• Returning to Halo 2 means returning to a multiplayer setup where one remembers the players they played simply owing to the fact that the average match is eight players, and here, I scored a melee kill-from-behind on an unsuspecting player calling themselves “DarlingMarina”. During my time with Halo 2 Vista‘s multiplayer, I noticed that many players had names taking the form “adjective noun“. I’m guilty of this myself (infinite is an adjective, and zenith is a noun); despite not being terribly sure where this trend comes from, I think that the style is chosen because it rolls off the tongue well and is easily remembered.

  • “DarlingMarina” ended up being on the receiving end of several more headshots from me during my quest to warm back up to Halo 2-style gameplay: the battle rifle is my favourite all-purpose weapon in Halo 2, whether it be the campaign or multiplayer (hence the page quote). The most effective way to wield this weapon is to fire three bursts into the body of an enemy, dropping their shields, and then aim the final burst at the head for a kill. In four pulls of the trigger, one can down an enemy, and with 36 rounds available, a modestly skilled player can kill up to three players before reloading.

  • If memory serves, I believe our team ended up winning this match just shy of a “Steaktacular”, thanks in no small part to DarlingMarina being a source of free kills. “Steaktacular” is a special condition where the winning team has a point differential of twenty or more that was named after a bet two Halo developers had placed on the outcome of a match: the vanquished must treat the victors to a steak dinner, and this outcome did in fact, happen. The medal was subsequently incorporated into the game, and while I’ve heard that it appears when one wins with twenty points or more, I’ve only ever received this medal for winning by a margin of twenty or greater, which has occurred in subsequent games.

  • My favourite combination for close-quarters combat is the shotgun shot followed up with a melee attack: a single well-placed shot can down an enemy, and with a maximum of twelve shots, one could hypothetically get a Killionaire and then some if the spawns lined up. This weapon is the ultimate close-quarters tool, and while it can be unforgiving if one misses their shots, against lone players, it is remarkably fun to use. The shotgun’s power is offset by the fact that it is useless at long ranges, and it is easily countered by a battle rifle or sniper rifle.

  • Against most players, I fare modestly well and finish matches with a slightly positive or negative KDR. However, there are matches where I will perform uncommonly well. During one such match of Team Slayer on Lockdown, I started the match by picking up a shotgun and earned a shotgun spree en route to the sniper tower. I managed to get the drop on two players, and one of them had dropped the Energy Sword. I thus decided to forego the sniper rifle and swapped out the shotgun for the sword.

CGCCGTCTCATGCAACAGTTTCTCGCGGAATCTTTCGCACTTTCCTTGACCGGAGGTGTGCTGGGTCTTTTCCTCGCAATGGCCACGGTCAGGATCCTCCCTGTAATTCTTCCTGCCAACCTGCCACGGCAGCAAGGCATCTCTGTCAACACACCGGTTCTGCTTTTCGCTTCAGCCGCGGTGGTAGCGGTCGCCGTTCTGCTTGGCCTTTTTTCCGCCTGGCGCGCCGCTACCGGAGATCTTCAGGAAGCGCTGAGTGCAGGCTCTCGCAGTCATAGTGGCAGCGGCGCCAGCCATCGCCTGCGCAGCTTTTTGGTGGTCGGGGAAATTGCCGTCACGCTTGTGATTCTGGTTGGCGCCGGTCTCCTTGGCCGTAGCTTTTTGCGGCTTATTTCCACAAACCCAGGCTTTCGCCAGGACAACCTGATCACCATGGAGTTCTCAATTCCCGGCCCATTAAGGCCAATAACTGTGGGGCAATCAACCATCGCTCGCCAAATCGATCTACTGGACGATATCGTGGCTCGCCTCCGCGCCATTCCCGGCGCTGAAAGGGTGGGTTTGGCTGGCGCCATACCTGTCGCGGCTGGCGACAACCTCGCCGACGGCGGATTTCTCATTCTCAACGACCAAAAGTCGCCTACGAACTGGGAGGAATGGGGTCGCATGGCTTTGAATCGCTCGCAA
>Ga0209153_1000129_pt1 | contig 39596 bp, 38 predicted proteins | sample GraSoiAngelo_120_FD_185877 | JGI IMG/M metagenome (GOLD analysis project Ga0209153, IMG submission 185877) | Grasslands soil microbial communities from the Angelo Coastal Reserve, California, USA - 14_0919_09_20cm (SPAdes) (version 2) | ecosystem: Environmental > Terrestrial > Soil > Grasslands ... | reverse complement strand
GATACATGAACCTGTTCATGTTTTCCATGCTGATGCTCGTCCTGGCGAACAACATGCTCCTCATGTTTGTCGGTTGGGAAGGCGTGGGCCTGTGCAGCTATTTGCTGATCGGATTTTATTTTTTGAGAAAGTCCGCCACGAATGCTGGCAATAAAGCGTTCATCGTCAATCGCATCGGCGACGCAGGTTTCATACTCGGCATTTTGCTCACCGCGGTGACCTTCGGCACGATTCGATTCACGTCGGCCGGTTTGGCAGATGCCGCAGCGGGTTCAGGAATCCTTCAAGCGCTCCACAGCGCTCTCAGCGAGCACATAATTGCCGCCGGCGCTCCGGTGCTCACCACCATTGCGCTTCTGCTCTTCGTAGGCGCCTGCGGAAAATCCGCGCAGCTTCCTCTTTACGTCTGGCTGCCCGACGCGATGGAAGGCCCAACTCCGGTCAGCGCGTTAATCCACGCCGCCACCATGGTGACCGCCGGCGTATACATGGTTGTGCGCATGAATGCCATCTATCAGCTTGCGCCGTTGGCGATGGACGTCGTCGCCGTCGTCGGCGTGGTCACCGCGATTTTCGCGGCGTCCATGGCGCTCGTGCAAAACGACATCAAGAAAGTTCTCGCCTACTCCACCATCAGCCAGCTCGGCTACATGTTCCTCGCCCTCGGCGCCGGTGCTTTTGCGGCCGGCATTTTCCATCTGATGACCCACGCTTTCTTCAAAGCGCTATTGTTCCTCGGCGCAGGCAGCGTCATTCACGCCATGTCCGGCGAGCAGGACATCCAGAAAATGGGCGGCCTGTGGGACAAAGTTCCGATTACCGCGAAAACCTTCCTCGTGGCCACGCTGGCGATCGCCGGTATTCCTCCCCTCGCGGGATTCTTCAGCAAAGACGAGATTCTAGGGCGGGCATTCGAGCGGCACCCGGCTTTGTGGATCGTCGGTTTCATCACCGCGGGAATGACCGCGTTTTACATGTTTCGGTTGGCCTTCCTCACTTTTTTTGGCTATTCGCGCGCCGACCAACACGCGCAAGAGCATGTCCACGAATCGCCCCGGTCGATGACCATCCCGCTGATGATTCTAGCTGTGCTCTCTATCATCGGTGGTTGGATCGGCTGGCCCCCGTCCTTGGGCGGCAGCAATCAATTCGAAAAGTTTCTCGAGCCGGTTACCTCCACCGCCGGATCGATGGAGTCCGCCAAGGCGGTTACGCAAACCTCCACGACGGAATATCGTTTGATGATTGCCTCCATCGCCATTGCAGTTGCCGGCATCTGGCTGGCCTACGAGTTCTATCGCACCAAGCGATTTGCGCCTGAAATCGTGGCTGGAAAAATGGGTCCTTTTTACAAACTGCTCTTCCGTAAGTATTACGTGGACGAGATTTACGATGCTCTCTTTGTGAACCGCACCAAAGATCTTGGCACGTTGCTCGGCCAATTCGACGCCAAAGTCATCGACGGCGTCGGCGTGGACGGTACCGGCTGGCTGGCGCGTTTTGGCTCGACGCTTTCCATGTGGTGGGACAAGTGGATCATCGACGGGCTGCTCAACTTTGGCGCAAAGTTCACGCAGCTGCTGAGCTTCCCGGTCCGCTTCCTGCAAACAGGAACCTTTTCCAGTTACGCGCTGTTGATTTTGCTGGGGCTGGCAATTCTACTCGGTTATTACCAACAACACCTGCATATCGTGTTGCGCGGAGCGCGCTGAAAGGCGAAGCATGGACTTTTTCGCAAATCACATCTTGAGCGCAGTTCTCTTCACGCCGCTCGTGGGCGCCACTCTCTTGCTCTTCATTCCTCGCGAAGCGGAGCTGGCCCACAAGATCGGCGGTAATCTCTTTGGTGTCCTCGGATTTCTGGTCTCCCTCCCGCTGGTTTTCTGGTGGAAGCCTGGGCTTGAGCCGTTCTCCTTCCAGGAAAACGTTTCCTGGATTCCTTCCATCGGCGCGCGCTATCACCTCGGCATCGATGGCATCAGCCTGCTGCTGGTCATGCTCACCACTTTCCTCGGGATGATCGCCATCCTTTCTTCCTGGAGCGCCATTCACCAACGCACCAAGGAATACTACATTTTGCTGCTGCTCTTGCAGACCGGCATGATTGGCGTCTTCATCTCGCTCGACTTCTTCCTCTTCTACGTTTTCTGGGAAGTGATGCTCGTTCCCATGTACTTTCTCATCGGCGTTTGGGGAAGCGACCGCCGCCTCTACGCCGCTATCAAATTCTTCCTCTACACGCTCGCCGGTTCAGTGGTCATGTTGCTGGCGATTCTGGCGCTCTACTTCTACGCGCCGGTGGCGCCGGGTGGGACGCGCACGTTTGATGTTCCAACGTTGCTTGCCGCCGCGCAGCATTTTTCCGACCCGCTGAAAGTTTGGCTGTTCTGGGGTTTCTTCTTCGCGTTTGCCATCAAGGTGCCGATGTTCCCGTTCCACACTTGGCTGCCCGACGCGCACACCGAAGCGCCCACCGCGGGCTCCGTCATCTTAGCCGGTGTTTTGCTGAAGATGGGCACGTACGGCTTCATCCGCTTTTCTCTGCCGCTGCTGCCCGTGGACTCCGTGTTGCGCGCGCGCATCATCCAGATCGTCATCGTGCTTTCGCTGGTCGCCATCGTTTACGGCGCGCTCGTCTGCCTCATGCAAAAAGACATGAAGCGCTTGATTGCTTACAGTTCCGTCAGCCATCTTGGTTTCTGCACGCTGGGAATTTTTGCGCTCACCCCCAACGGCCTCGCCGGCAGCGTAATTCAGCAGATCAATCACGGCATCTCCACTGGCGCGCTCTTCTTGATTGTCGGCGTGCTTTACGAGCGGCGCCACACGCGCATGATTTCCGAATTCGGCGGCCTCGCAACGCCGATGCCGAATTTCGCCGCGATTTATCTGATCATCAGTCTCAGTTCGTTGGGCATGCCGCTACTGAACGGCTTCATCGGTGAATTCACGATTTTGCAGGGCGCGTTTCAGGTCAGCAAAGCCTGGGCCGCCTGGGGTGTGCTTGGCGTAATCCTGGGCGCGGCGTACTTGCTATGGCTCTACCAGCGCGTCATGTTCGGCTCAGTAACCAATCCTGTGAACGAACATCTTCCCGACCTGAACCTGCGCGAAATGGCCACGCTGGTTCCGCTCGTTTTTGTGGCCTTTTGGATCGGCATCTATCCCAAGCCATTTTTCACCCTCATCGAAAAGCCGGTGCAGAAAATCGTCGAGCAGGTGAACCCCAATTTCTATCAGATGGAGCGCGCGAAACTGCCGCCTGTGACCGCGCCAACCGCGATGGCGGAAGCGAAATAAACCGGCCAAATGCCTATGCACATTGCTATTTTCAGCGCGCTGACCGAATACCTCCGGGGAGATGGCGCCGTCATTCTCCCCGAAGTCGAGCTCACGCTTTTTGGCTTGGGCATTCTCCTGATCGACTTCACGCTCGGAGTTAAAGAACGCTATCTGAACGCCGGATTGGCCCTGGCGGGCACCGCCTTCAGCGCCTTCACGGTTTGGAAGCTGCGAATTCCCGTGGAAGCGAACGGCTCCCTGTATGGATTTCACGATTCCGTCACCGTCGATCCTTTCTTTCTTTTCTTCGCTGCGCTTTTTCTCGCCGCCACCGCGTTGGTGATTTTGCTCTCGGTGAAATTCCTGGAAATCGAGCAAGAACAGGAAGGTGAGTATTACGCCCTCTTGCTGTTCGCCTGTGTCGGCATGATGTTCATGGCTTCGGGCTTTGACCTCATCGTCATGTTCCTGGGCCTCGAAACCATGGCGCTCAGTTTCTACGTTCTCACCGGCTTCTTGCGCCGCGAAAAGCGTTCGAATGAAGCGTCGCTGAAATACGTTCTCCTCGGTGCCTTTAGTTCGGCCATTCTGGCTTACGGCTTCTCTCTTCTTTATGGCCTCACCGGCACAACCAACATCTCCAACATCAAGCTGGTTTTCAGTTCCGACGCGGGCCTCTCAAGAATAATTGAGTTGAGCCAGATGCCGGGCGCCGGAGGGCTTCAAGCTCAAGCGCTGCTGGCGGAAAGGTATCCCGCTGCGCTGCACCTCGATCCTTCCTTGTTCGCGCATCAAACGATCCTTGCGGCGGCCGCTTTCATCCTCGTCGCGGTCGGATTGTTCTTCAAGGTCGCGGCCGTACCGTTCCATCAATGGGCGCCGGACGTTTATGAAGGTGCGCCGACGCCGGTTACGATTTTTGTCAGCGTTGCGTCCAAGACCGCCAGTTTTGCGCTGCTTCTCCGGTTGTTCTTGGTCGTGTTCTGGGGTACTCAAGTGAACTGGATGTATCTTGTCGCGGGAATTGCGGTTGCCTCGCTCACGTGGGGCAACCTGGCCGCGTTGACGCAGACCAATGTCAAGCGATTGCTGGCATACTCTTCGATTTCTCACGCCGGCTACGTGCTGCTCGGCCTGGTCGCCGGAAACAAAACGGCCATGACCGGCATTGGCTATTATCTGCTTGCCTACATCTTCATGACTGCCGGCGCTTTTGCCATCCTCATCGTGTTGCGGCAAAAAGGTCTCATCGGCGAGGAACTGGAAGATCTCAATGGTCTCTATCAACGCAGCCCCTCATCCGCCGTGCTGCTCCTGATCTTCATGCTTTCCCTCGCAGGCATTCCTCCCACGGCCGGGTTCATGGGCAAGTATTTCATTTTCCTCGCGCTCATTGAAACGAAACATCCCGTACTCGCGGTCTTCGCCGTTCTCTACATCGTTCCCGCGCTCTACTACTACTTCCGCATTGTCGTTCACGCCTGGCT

• After returning to the energy lift, I equipped the energy sword and slew three enemy in rapid succession to earn my first-ever Triple Kill in Halo 2 Anniversary’s multiplayer. On Team Slayer, a Triple Kill can be trickier to get, since the default game mode is a four on four, and most players are usually scattered around the map. An Overkill (four kills, each within four seconds of one another, formerly known as a Killtacular) would be even tougher, since this would entail wiping the entire enemy team out. With a power weapon like the Energy Sword, this isn’t tough when everyone is close together, but owing to the stochastic movement of players, an Overkill in Team Slayer would be rarer.

  • Besides my first Triple Kill, I also earned my first-ever Killing Frenzy (10-streak, formerly “Running Riot”) with the Sword. I believe my luck ran out here, and I was slain by another player. This did little to change the outcome of the match: my team was far enough ahead such that we would go on to win it, and I placed first on my team to earn a nifty achievement for my troubles. The presence of power weapons changes the way a match can progress, and players can completely control a map with the shotgun, Energy Sword or rocket launcher. This is why MLG variants of Slayer only permit the battle rifles to spawn on the map: besides being a skill weapon, it also levels out the playing field.

  • After my first university term started, I had finished Halo 2 Vista‘s campaign and had moved into the multiplayer. My earliest matches were characterised by dying often, but in those days, Halo 2 didn’t track one’s stats, so I never worried about KDR or win-loss ratios. Further to this, I had entered in the knowledge that I’d never really been a good Halo player, having only gotten a handful of kills per match during LAN parties. So, I died often, lost games, and considered it a learning experience: in my LAN party days, getting kills at all in a match was a big deal for me, so I counted it a match well-spent if I walked away with five or more points.